Monday, December 9, 2013

A Monumental Waste of Time

The bearded men do it all the same.

They shuffle in nervously, survey their audience, and take a deep breath before delivering their pitch. They speak of the closeness to the students, of the freedom their institution so graciously grants, of the array of opportunities afforded.

Some try to be more persuasive by acknowledging the routine nature of these visits. They think they're clever when they skip the logistics and get down to "what really makes their Yeshiva unique." I appear involved, but what they don't know is that I'm carefully observing, almost studying, the wall behind them. It's not that they're entirely uninteresting, although some of them are dreadfully boring, but it's that the very essence of their institutions reminds me of what I've been robbed of.

I've been told that, in order to develop a connection strong enough to keep me in Judaism, I must go to Yeshiva for a year. I've been told that, in order to have the skills for lifelong learning, I must go to Yeshiva for a year. I've been told that, in order to really delve into the deep philosophical questions that perplex each and every Jew, no matter how devout, I must go to Yeshiva for a year.

Well, what the hell have I been doing for the past four years? Wasting my time, evidently. How saddening. Infuriating, really. It would have been so nice had my institution done enough to ensure a lifelong passion for Judaism in, you know, the twelve years I've been here. But, it's become abundantly clear that high school is merely a launching pad for something more.

What the hell have I been doing for the past four years.

Thursday, December 5, 2013

The Coveted Daughter

Her parents had dedicated their lives to ensuring that one day she would be, but their efforts seemed futile. They had been wanderers, struggling to keep their heads afloat, doing all that they could to not live, but to survive. They had been good people, people dedicated to humanity, people dedicated to the ideals of Democracy, people dedicated to birthing something that would continue their legacy. But, no matter the immensity of their dedication, they were continually opposed, oppressed, and subjugated.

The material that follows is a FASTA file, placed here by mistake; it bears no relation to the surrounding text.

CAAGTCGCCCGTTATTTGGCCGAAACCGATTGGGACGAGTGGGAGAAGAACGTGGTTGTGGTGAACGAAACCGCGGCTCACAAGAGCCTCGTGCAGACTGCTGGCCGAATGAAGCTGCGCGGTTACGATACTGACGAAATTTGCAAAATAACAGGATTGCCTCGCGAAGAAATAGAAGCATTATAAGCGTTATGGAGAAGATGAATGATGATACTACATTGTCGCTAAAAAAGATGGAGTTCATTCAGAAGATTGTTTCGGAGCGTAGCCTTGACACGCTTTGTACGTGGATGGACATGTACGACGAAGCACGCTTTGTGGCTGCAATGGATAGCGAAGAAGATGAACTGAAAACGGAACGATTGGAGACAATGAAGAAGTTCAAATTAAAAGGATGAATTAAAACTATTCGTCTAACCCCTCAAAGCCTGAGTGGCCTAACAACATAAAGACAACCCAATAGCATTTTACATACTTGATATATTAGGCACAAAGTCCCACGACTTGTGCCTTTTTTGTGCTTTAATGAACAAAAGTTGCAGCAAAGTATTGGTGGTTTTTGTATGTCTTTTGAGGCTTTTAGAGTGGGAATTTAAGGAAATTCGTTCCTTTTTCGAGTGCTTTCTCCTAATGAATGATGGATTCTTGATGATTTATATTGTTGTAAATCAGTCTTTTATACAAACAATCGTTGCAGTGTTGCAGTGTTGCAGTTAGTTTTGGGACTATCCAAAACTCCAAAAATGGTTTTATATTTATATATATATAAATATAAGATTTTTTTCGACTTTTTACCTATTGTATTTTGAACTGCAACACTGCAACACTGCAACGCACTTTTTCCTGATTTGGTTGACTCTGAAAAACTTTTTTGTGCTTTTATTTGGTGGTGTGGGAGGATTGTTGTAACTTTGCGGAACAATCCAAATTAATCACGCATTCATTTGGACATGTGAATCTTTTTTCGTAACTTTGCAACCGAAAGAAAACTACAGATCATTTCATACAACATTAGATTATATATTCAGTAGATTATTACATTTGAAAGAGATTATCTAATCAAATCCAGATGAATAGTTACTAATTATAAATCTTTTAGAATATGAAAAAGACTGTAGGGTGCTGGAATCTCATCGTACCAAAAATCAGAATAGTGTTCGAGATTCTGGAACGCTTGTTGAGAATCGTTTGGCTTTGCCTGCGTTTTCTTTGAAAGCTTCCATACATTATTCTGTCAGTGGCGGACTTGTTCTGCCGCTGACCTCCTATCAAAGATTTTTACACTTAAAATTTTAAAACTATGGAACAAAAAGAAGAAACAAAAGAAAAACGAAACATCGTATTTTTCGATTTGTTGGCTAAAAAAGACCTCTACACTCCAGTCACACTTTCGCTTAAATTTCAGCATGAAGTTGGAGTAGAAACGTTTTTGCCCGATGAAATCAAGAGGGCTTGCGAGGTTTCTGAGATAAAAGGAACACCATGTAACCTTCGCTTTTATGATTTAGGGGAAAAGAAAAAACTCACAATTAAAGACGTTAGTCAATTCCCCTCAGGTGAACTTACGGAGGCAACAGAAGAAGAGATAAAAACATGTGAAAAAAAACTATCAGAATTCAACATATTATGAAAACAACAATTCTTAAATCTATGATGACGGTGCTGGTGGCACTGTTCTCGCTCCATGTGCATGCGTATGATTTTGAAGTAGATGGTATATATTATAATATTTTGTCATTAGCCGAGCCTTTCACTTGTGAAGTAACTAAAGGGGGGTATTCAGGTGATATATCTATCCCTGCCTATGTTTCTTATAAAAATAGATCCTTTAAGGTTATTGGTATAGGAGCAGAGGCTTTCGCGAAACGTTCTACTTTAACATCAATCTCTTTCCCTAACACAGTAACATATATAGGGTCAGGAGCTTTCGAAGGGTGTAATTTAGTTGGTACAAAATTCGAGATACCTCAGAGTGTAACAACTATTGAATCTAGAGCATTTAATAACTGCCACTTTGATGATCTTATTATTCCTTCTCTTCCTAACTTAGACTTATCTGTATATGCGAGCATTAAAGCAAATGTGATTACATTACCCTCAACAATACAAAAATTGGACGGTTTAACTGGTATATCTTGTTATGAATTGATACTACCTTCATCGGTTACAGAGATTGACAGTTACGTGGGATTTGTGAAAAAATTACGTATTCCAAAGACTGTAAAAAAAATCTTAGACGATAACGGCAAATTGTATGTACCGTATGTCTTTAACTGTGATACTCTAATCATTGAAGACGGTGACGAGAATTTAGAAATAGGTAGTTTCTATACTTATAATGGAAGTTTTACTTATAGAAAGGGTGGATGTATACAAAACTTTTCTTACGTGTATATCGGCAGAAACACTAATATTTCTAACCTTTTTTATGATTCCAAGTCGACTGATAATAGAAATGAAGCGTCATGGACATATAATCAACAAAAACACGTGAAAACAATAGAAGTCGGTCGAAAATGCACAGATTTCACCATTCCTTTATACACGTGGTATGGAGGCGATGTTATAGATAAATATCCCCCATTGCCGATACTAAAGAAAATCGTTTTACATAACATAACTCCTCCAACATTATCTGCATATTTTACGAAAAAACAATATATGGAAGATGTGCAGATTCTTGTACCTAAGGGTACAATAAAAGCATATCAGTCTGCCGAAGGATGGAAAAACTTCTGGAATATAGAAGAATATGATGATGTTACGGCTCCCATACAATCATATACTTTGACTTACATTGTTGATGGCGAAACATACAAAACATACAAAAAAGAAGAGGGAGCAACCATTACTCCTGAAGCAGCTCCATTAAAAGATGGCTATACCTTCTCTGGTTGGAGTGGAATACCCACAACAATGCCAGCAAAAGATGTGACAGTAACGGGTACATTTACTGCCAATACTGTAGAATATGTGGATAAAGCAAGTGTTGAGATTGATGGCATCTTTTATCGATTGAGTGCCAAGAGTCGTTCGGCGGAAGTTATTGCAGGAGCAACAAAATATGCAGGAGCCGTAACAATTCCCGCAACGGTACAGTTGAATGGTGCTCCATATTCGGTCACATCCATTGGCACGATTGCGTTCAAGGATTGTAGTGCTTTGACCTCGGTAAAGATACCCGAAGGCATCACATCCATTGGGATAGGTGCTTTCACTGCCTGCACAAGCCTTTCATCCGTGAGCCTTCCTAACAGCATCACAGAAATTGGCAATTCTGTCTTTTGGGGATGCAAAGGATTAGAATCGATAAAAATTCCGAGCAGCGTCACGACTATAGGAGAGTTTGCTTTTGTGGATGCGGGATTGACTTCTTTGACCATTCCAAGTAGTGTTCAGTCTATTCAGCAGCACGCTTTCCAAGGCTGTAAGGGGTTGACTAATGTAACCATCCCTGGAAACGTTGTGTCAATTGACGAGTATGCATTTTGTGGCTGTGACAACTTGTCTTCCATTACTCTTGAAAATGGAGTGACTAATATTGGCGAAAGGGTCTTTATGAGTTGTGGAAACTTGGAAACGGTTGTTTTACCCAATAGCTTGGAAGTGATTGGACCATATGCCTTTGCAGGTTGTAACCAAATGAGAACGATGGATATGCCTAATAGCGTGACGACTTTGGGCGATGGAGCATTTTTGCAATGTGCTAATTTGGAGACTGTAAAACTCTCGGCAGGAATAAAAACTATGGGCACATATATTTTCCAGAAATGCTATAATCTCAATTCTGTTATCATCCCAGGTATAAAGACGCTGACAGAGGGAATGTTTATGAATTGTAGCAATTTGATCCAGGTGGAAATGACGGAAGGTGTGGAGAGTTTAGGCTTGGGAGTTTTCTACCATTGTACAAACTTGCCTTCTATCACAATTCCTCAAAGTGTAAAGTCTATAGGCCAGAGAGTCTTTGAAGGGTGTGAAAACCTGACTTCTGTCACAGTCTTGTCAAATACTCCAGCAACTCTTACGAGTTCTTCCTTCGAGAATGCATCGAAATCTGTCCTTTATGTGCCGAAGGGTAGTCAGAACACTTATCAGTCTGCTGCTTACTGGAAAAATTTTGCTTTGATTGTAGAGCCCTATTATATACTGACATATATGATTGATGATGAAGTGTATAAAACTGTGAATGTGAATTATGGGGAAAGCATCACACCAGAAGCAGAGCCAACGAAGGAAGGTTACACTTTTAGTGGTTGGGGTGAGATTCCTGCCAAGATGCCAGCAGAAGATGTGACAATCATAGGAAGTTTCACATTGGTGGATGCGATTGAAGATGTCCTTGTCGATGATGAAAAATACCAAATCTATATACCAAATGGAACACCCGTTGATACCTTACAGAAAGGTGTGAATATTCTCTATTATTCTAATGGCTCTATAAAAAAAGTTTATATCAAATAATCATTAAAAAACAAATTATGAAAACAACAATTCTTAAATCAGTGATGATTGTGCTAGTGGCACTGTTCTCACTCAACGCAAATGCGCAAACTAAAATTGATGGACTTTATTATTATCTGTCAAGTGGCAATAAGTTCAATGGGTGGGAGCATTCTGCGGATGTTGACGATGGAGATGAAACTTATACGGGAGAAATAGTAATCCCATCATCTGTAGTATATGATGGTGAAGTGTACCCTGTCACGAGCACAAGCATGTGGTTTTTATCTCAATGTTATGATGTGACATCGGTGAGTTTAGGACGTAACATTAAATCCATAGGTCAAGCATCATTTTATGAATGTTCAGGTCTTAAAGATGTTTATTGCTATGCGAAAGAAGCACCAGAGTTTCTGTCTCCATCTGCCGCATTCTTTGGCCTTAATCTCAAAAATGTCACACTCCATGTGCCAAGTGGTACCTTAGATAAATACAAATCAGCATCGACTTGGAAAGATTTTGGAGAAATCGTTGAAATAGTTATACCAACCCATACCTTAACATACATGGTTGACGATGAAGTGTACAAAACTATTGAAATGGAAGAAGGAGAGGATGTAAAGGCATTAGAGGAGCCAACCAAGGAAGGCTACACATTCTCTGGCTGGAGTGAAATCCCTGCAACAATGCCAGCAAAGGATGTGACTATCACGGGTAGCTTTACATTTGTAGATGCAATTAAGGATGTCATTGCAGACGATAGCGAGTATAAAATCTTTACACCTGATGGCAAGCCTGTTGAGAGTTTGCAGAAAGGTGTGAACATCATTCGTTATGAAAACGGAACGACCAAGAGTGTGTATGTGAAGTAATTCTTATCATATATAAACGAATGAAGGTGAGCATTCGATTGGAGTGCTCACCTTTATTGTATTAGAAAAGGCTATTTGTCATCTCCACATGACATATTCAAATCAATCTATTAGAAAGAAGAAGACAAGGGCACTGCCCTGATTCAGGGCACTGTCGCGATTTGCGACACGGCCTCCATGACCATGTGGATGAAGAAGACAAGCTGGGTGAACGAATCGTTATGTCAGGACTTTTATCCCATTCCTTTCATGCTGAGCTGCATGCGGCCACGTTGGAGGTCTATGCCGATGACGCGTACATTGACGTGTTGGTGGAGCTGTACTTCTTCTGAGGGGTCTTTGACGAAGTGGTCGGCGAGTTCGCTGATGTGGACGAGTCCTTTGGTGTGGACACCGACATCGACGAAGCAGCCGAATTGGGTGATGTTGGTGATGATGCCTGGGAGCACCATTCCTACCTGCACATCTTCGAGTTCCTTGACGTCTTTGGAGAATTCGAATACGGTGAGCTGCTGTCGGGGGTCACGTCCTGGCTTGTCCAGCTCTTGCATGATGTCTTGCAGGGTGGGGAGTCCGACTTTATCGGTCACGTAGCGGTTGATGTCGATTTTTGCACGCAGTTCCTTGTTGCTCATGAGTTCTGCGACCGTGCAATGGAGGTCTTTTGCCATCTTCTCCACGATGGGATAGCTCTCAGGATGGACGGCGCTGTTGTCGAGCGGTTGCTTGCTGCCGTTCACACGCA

But they did not relent when confronted with opposition, with oppression. Though it was widely considered impossible, they refused to relinquish hope, for they were sure that God was with them. They had always been Godly people, though, as is the same for all Godly people, there were times in their lives when they struggled, when they sinned. Some transgressions were worse than others, and therefore warranted a greater punishment, but they always found their way back to His hands.

And, though their faith was unwavering, it was equally perplexing. It was exceedingly evident that they had little reason to harbor such reverence for a God who time and again allowed the jeopardization of their existence. They prayed and hoped and wished and longed for, but their genuine pleas were ignored. They were successful people, but, for as long as they were being ignored, there was a void in their lives. They had nothing to call their own; nothing to eternalize their existence.

But, one day, she was born in the midst of tragedy, a byproduct of guilt, and a gift of sympathy.

It seemed as though the stars had aligned for her parents, that they could finally be satisfied, feel fulfilled. However, just as soon as she was given life, it was nearly stripped of her. But she persevered. The unwavering persistence of her parents had created an innate element of hope, of courage, within her. She refused to let her life slip away.

Throughout her life, she was oppressed just as her parents once were. At every turn a new enemy was waiting, yearning to extinguish her hope. But, with the spirit of her ancestors rooted within her, she found the strength to elevate to greatness. She became a beacon of hope for her people. She became something tangible that they could connect to. She became our heritage.

In 1948, she, Israel, was born in the midst of tragedy, a byproduct of guilt, and a gift of sympathy. And now, at 65, she has exceeded expectations and become something great, something worthy of pride, something we should never fail to appreciate.

She is our home. She is our connection. She is worthy of our defense, of our undying support, and our passionate love.

עם ישראל חי